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The city of Tukwila has agreed to pay $100,000 to settle a civil-rights lawsuit filed by a man who was bitten by a police dog, repeatedly punched and tased during a 2014 arrest after officers found a man yelling and dancing in a freight yard. The city has also agreed to pay Linson Tara’s attorney fees in an amount to be determined later by U.S. District Judge John Coughenour.
The lawsuit, in addition to alleging that officers Brent Frank and Mike Boehmer used excessive force, challenged the constitutionality of the city’s de-facto policy of allowing police dogs to bite suspects as a “pain compliance” technique. The 9th Circuit Court of Appeals has held that the use of a K-9 bite is “the most severe force authorized short of deadly force.” Acting Deputy Chief Rick Mitchell declined to comment on the settlement when reached by phone on Friday.
The department’s attorney, Andrew Cooley, described the arrest as a “tense and rapidly evolving event, where the silent video captures only part of what happened.” Officers Frank and Boehmer responded the evening of Aug. 22, 2014, to a report of a man in the Tukwila UPS freight yard, “walking around, yelling and dancing,” according to a complaint filed in federal court.
They arrived to find Tara, who did not work there, being confronted by a number of employees. Police-dashcam video shows him standing with one hand on hip and the other held up, palm open. Frank, the K-9 officer whose dog, Ace, can be heard barking in the background, approaches Tara and tries to lead him toward the police cruiser. Boehmer approaches and Tara can be seen apparently trying to twist away from Frank’s grasp.
Frank then grabs him around the neck and forces him “over backward onto the hood of his patrol car,” according to the lawsuit. Boehmer is seen attempting to remove his Taser from his utility belt while Frank lifts Tara and slams him to the pavement. Frank is seen punching Tara in the face and head a half-dozen times. Boehmer, in the meantime, fires the Taser’s darts into Tara’s stomach from close range, and applies the weapon in contact stun-drive mode on Tara’s thigh.
Tara was rolled over, and the police dog is released remotely from its cage. Ace, a German or Malinois shepherd, is seen biting Tara in the buttocks and legs. Meantime, a third officer, identified in the lawsuit as Don Ames, arrives and places his knee on Tara’s head and handcuffs him. Afterward, the dog is pulled off the prone man and returned to his cage. Ames was not named as a defendant in the lawsuit. Ames rolls Tara over and looks at his face.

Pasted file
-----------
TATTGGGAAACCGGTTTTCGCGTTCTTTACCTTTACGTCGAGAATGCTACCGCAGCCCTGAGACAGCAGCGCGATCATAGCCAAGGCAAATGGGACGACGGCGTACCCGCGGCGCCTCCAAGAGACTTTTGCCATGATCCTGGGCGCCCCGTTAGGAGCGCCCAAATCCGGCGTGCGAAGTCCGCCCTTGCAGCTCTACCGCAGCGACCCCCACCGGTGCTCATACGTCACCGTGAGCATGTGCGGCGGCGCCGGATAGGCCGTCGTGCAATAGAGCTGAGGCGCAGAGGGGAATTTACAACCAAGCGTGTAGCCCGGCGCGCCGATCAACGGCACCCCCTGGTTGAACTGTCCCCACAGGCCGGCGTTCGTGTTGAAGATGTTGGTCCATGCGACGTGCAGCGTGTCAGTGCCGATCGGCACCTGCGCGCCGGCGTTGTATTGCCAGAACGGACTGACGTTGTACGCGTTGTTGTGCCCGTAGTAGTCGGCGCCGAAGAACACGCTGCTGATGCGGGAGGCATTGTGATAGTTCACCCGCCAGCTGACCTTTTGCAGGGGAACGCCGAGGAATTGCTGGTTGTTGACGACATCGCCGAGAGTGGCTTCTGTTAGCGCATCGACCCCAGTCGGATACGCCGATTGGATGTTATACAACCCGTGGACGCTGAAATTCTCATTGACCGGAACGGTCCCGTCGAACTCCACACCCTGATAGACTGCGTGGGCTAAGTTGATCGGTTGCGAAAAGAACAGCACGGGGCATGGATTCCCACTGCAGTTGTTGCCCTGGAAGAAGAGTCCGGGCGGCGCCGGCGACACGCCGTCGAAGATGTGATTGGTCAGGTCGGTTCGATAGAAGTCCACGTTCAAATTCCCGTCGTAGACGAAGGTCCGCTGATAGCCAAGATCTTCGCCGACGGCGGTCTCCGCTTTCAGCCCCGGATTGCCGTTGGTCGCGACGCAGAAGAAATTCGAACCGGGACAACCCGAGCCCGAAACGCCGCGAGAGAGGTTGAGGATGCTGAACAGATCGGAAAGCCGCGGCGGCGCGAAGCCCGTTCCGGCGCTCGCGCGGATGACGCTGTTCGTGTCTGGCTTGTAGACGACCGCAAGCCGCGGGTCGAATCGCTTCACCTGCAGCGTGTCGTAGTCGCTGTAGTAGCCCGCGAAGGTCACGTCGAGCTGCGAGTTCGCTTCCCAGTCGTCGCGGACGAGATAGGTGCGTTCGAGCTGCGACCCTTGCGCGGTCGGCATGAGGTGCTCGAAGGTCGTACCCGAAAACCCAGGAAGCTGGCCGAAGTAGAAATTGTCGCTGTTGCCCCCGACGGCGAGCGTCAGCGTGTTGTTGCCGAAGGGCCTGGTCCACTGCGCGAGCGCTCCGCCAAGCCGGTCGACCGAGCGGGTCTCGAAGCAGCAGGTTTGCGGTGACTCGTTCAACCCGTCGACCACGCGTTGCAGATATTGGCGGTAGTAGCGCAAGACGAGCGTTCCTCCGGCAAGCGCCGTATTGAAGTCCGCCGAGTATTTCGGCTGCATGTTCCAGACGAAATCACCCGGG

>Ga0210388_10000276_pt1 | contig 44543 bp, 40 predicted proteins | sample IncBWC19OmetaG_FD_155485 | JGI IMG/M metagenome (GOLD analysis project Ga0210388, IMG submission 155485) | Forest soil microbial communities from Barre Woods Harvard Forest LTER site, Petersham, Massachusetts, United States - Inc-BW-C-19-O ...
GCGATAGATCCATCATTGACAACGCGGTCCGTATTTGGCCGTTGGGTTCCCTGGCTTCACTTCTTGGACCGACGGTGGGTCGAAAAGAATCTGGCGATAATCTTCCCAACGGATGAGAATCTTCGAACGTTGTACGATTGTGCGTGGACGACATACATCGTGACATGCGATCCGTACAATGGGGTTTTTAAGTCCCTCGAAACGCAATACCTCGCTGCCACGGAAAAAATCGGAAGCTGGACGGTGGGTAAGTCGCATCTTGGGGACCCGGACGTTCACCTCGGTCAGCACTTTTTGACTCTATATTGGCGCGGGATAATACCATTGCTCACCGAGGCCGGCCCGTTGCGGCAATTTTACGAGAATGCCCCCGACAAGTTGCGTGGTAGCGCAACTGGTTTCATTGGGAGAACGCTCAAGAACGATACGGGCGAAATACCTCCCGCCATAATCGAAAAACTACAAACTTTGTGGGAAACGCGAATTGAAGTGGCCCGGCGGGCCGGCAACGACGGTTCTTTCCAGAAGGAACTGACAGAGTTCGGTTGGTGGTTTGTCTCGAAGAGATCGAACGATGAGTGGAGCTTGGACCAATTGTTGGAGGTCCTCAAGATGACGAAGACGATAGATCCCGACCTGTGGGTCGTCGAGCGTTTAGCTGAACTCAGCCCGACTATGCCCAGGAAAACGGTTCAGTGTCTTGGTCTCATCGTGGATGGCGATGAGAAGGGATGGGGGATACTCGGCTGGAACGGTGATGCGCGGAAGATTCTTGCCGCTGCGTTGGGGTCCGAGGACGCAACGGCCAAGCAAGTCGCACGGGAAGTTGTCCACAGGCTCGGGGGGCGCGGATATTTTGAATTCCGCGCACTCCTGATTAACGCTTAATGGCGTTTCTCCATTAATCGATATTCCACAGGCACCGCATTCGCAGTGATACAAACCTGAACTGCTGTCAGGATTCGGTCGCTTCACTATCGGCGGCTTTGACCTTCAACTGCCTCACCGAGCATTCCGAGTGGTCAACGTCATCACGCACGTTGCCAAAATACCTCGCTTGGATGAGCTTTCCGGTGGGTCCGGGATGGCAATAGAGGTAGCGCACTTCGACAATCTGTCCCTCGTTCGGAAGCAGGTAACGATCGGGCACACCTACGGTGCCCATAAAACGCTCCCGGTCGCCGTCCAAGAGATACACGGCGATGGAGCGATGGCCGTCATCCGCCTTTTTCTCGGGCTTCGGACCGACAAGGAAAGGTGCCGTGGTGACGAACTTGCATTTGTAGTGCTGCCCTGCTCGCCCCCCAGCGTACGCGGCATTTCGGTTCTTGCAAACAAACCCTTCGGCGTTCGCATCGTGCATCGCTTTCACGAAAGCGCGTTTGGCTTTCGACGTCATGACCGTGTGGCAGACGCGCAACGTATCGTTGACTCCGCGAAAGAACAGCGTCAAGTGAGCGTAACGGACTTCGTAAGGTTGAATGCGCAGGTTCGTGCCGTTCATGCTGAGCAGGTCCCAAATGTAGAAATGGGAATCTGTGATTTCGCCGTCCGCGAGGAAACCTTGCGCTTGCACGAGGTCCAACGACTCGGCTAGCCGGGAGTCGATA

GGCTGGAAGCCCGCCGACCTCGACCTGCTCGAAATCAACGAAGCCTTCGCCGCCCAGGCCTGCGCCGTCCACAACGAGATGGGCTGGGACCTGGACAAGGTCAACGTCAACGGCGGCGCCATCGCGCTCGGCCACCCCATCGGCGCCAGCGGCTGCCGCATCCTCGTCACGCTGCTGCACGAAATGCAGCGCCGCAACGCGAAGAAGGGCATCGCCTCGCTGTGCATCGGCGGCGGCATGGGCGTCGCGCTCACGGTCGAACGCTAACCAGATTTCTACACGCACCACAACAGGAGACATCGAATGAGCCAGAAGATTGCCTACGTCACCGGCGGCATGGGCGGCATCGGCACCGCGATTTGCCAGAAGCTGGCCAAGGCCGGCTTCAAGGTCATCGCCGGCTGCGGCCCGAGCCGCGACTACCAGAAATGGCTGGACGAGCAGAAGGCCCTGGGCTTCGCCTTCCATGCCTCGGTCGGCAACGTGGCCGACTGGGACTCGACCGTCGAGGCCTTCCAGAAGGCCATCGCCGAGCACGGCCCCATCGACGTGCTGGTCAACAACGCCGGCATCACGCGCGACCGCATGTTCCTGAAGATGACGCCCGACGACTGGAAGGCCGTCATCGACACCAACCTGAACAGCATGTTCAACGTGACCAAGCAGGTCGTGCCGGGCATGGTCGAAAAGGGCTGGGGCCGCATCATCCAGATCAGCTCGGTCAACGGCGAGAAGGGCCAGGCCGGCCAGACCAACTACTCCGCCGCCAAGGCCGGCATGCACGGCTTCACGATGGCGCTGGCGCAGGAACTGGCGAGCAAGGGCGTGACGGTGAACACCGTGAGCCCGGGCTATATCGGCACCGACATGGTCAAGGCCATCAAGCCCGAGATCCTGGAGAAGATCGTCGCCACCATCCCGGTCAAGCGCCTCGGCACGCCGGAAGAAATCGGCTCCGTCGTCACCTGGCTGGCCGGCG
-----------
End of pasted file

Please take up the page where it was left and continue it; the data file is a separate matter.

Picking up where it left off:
“On the video, it appears that Mr. Tara is unconscious,” the lawsuit says.
Tara was transported to a hospital, where he was treated for injuries that included dog bites. He was booked into jail and charged with three counts of fourth-degree assault. Those charges were later dismissed. According to the lawsuit, Frank wrote in his report that he deployed the dog “to assist in providing pain compliance” to subdue Tara. The lawsuit states that the department found the officers’ use of force, including the deployment of the police dog, to be within policy.
Tara’s attorney, Joseph R. Shaeffer, alleged that was an unconstitutional use of force and sought an injunction to stop the department from using dogs for that purpose. Some other departments limit the deployment of police dogs, recognizing the courts findings that dog bites are among the most severe uses of force. The canine policy of the Seattle Police Department, for example, states that dog handlers “will only allow their canines to physically engage or bite a suspect if there is a reasonable belief, or if it is known, that the suspect is armed with a weapon … capable of producing death or significant physical injury or otherwise poses an imminent threat of death or serious physical injury to the handler or others, or is engaged in active aggression or escaping.”
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